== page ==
by Christopher Allen & Shannon Appelcline [This is the fourth in a series of articles on collective choice, co-written by my collegue Shannon Appelcline. It will be jointly posted in Shannon's Trials, Triumphs & Trivialities online games column at Skotos.] Last year in Collective Choice: Rating Systems we took a careful look at eBay and other websites that collect ratings, and used those systems as examples to highlight a number of theories about how to make rating systems more useful.
A blog on social software, collaboration, trust, security, privacy, and internet tools by Christopher Allen.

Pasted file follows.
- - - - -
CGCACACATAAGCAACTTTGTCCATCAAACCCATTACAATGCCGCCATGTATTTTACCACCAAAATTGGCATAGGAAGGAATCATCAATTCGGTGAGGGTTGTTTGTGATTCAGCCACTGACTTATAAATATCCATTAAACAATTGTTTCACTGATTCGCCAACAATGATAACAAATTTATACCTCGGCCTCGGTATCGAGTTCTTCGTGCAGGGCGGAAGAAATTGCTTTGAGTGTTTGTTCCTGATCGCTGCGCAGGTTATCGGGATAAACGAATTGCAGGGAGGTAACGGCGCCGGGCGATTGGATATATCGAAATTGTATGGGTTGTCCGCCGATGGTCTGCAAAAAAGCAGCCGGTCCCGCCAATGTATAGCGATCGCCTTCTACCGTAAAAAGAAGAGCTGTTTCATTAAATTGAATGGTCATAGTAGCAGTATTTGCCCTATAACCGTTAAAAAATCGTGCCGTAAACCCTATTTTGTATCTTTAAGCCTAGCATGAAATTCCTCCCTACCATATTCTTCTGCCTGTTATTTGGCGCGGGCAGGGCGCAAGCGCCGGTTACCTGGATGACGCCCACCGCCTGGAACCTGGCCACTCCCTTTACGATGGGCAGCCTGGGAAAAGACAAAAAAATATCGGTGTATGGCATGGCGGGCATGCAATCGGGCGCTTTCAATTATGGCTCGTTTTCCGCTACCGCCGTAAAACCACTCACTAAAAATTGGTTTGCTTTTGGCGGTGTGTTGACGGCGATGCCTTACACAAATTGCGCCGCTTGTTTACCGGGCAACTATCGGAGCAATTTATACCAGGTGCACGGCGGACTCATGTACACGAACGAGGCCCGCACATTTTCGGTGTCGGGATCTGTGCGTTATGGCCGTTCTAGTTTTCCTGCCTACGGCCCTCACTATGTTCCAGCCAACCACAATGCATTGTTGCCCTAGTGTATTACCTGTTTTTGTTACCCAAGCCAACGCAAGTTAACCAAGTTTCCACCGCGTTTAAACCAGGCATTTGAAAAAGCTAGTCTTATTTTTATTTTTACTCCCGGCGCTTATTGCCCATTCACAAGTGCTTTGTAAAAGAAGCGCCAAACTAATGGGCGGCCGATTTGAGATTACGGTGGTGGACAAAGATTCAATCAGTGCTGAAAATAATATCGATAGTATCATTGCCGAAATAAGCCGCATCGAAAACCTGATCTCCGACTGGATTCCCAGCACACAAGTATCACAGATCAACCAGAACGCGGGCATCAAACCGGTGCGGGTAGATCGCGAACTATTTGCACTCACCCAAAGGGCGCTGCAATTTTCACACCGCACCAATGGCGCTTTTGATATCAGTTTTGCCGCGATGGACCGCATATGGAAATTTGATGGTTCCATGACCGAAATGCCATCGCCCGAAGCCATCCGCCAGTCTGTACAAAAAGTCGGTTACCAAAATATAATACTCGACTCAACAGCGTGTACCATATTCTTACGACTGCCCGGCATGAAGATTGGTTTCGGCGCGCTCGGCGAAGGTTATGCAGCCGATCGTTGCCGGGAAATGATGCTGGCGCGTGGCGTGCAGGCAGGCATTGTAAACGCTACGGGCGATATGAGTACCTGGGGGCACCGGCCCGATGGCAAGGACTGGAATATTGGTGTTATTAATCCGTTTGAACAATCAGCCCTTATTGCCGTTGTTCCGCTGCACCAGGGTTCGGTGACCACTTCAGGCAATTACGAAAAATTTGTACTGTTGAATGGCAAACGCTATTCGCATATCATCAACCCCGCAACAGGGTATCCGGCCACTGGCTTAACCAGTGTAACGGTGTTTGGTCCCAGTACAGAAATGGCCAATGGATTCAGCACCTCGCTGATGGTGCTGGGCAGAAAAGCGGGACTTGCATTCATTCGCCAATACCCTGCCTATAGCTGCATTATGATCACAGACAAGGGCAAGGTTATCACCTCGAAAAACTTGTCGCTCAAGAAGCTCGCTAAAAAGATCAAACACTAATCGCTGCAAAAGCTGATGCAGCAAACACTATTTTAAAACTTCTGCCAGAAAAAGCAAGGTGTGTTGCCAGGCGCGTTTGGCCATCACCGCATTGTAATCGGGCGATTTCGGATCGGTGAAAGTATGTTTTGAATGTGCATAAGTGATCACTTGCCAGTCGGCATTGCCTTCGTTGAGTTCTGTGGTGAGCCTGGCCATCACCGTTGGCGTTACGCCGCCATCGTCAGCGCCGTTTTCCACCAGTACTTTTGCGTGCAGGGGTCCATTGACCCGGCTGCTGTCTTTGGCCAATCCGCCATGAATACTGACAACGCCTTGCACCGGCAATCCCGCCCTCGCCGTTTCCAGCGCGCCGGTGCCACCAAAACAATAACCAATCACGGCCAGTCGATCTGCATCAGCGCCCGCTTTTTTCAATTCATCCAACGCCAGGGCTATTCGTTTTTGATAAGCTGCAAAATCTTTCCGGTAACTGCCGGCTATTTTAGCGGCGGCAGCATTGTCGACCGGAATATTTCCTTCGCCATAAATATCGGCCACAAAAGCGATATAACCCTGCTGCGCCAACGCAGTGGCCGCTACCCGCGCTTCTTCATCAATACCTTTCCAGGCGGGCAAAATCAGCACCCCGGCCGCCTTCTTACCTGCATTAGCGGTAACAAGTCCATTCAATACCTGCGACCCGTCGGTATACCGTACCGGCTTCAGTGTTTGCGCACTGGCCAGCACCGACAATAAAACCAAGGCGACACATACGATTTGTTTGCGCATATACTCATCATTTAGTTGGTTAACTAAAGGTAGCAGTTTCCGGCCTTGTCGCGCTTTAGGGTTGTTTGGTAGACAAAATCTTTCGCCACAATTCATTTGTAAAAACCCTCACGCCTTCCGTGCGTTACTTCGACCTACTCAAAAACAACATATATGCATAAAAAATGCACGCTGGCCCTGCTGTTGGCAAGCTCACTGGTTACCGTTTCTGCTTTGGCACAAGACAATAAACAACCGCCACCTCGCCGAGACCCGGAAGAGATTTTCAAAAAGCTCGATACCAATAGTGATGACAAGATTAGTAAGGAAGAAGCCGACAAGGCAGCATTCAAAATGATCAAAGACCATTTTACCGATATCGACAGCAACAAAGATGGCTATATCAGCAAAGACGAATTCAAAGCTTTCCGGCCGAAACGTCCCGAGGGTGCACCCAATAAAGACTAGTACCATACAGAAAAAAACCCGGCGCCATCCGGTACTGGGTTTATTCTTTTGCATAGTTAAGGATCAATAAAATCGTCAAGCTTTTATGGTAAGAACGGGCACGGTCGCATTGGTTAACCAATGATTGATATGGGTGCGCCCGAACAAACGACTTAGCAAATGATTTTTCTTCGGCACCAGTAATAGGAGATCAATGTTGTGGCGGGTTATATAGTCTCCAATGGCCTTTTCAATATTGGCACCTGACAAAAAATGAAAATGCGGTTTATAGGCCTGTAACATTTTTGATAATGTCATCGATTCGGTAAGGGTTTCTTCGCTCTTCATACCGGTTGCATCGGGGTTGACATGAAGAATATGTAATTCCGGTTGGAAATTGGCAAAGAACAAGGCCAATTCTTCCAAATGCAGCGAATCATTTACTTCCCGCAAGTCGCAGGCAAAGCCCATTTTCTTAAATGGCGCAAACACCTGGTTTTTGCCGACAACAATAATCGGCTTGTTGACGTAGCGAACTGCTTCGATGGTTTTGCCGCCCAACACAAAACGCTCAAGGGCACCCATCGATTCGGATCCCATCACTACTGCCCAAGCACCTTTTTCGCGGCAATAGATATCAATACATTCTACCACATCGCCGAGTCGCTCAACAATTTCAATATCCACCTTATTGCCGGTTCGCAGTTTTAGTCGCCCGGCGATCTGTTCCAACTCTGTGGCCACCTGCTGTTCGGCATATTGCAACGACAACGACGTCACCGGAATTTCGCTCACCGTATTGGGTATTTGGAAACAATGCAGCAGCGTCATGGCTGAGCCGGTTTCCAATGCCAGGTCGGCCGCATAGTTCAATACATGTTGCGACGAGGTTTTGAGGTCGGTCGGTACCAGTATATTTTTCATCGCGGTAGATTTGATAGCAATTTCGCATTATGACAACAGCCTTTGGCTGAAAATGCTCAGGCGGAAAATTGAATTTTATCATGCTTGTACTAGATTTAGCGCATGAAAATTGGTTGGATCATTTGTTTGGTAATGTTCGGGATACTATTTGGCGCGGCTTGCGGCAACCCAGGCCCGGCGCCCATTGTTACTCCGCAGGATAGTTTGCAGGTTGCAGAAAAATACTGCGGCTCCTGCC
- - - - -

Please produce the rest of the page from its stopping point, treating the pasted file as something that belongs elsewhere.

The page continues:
Tag: Gaming Index
In Collective Choice: Rating Systems I discuss ratings scales of various sorts, from eBay's 3-point scale to RPGnet's double 5-point scale, and BoardGame Geek's 10-point scale. Of the various ratings scales, 5-point scales are probably the most common on the Internet. You can find them not just in my own RPGnet, but also on Amazon, Netflix, and iTunes, as well as many other sites and services. Unfortunately 5-point rating scales also face many challenges in their use, and different studies suggest different flaws with this particular methodology.